HOWIE BECK CD release with LINDY at the Rivoli (332 Queen West), tonight (Thursday, July 22). $12. 416-596-1908.
Ask Howie Beck why it took so long to follow up his acclaimed sophomore album, Hollow, and you feel like you're listening to VH1's Behind The Music - the part after the voiceover intones, "And then... tragedy struck!" Five years ago, Beck was in line to be crowned Toronto's prince of bedroom pop. Critics went crazy over Hollow's raw, heart-wrenching tunes and Beck's endearing DIY approach. He released the home-recorded disc on his own 13 Clouds label and sold it at shows and on his Web site, which helped him develop a solid cult fan base. Folks in the UK started paying attention, and in 2001 our boy landed a deal with the small but respectable Easy! Tiger label on the other side of the pond.
And then the World Trade Center got totalled.
Beck was in a French hotel chatting with interviewers on his first big press day, which just happened to be September 11.
"There was a person coming to the door every 45 minutes, telling me it was time for the next interview, and I was starting to feel like an important guy," he laughs ruefully across the table of a Queen West bar. "But each time the guy came up, he looked a little stranger. When the interviewers finally told me what was going on, I went down to the lobby of the hotel. It was a total nightmare."
Everything then went to shit. Flying from city to city seemed fairly unappealing, and while Beck claims he was willing to risk travelling, the prospect of "playing little songs about a little life" seemed pointless. The tour ground to a halt. To make matters worse, one of the label partners hung himself shortly thereafter with little explanation.
It was the final straw.
"I stopped for a year and didn't want to listen to music," Beck sighs. "I just spent time not doing much of anything."
All that doom and gloom eventually spurred his productivity, as Beck proved himself to be more than capable of transforming existential angst into something aesthetically gorgeous. A long-time local fixture who made a name for himself behind the drum kit, Beck started writing in earnest after a bout with mono sent him into the throes of depression. The sad-sack songs from that period ended up on his lauded Pop And Crash debut.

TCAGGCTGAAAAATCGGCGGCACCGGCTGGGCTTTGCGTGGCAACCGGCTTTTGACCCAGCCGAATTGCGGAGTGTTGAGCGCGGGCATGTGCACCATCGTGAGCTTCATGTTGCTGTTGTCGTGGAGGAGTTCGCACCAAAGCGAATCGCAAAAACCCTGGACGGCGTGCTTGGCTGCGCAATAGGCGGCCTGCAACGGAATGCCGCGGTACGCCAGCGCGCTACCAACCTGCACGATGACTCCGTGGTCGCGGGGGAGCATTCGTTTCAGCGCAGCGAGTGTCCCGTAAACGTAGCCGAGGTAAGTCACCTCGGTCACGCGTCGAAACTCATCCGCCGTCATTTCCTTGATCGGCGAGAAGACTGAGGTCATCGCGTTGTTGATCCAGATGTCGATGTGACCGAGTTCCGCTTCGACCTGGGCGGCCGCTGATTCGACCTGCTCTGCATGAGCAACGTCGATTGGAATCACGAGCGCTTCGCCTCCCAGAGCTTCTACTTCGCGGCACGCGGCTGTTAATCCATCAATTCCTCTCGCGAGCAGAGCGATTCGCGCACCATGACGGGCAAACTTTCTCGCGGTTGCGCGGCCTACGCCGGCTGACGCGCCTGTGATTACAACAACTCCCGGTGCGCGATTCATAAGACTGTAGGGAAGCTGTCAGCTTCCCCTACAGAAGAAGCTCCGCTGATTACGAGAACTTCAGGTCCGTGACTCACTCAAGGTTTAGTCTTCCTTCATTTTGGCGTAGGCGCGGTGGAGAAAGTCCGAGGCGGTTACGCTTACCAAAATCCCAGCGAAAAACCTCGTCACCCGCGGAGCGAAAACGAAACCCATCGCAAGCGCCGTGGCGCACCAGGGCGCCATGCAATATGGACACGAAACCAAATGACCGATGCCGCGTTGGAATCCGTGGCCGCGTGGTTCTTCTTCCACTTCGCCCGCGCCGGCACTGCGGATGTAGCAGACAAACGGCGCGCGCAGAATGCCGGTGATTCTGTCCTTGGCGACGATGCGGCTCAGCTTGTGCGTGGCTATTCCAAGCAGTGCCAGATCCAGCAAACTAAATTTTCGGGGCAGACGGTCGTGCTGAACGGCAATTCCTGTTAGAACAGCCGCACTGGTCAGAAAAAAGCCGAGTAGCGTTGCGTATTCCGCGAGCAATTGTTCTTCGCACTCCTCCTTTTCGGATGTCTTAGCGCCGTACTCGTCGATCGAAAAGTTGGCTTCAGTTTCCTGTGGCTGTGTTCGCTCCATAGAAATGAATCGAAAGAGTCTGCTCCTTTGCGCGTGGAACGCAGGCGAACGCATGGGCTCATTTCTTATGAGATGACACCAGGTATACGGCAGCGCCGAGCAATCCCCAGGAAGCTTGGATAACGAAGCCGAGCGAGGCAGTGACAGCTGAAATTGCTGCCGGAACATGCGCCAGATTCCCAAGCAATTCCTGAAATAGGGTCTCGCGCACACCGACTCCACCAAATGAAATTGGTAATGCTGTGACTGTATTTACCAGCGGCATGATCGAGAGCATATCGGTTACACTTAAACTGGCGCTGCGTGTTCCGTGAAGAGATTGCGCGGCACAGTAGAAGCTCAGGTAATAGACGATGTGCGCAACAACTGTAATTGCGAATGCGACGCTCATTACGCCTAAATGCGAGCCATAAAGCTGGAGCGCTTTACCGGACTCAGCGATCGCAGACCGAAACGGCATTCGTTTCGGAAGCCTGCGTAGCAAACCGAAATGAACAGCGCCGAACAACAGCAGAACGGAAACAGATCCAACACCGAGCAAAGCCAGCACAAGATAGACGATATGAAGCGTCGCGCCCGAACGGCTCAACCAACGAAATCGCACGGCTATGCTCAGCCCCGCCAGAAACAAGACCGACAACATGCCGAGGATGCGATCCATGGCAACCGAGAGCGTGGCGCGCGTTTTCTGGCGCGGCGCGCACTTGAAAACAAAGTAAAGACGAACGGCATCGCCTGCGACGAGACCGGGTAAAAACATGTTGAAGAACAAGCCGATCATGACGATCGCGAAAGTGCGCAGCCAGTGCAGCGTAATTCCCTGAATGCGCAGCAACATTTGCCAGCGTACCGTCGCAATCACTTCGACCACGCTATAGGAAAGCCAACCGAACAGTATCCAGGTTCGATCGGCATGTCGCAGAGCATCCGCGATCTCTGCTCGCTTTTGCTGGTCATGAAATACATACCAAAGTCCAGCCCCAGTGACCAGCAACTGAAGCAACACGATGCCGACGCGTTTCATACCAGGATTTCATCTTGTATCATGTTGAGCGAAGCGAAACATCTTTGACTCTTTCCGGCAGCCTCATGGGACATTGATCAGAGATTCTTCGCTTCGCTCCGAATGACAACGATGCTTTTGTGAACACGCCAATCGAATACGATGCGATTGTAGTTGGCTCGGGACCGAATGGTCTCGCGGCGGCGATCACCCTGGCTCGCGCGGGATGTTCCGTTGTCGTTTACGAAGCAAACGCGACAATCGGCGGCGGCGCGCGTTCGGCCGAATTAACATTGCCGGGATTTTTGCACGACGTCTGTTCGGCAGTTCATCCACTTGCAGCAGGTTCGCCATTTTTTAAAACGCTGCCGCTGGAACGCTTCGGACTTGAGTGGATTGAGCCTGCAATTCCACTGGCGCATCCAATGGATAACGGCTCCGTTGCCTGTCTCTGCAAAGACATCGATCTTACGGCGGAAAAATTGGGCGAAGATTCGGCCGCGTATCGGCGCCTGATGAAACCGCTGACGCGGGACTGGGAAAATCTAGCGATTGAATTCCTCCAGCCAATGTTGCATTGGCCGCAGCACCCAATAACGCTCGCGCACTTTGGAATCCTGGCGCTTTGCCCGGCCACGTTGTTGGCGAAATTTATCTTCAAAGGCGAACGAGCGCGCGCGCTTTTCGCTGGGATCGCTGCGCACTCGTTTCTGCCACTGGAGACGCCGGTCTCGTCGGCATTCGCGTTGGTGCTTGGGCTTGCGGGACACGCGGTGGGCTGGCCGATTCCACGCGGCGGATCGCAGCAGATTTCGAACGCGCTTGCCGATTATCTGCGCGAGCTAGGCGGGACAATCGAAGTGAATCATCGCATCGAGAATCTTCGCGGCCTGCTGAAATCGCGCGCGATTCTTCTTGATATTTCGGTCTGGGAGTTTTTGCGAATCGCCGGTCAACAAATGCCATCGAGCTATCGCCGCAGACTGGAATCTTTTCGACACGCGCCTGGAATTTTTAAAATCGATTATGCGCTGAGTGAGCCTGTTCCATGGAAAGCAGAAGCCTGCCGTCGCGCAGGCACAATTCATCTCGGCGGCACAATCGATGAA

With his new self-titled disc (out on the True North label), he's still exploring the darker side of the human condition. On one track, whispery vocals introduce a character in pop-cult paralysis who can't bring herself to open the books beside her bed. On a bouncier number with a killer bass line, Beck's self-harmonized sighs assure you that it doesn't really matter if it's all fucked up, cuz everybody knows you'll get through somehow.
While angsty tunes are nothing new - hell, they're the foundation of grunge and why Fred Durst and his pals are in business - Beck's musical melancholia is so achingly pretty that you don't feel like you're wallowing in a pit of despair. There's a kind of tough fragility in his multi-tracked vocals that somehow sounds hopeful.
Beck says those hyper-detailed arrangements are the result of even more angst.
"I became an obsessive perfectionist with this album. I mastered it so many times, mixed it dozens of times, re-recorded things. I was never happy with it," he explains. "It was a really, really intense process. Next time I make a record, I want to do it in a week. with a band, live.
"You know those stories about Fleetwood Mac making Rumours and people fighting each other? That was happening in my brain! I was breaking up with myself in my head, having all these affairs. I was literally throwing songs away, tossing stuff out the window and starting again...."
While Fleetwood Mac might be a jumping-off point for the songsmith's brutal recording process, Beck owes more of a debt to Canrock icons Rush. He claims he's been told his unconventional arrangements have proggy elements, and his first band, at age 13, was called Trilogy.
"I wanted to be Neil Peart," he chuckles. "I had the wall of Rush. I had a Rush flag, and I smuggled cameras into their concerts so I could take pictures.
"Alex Lifeson went to my high school, and there's a big mural on my high school wall - it's probably still there - that he drew when he was a teenager. When I was in music class, I used to look at it every day, this rainbow that turned into a note that had 1974 written on it. Wicked.
"He played baseball near my house, so I finally found the courage to walk up to him, saying, 'Hey man, I like the mural you drew in my high school.' He said, 'Oh, that thing's still up there?' It was so cool. They were the real deal, man."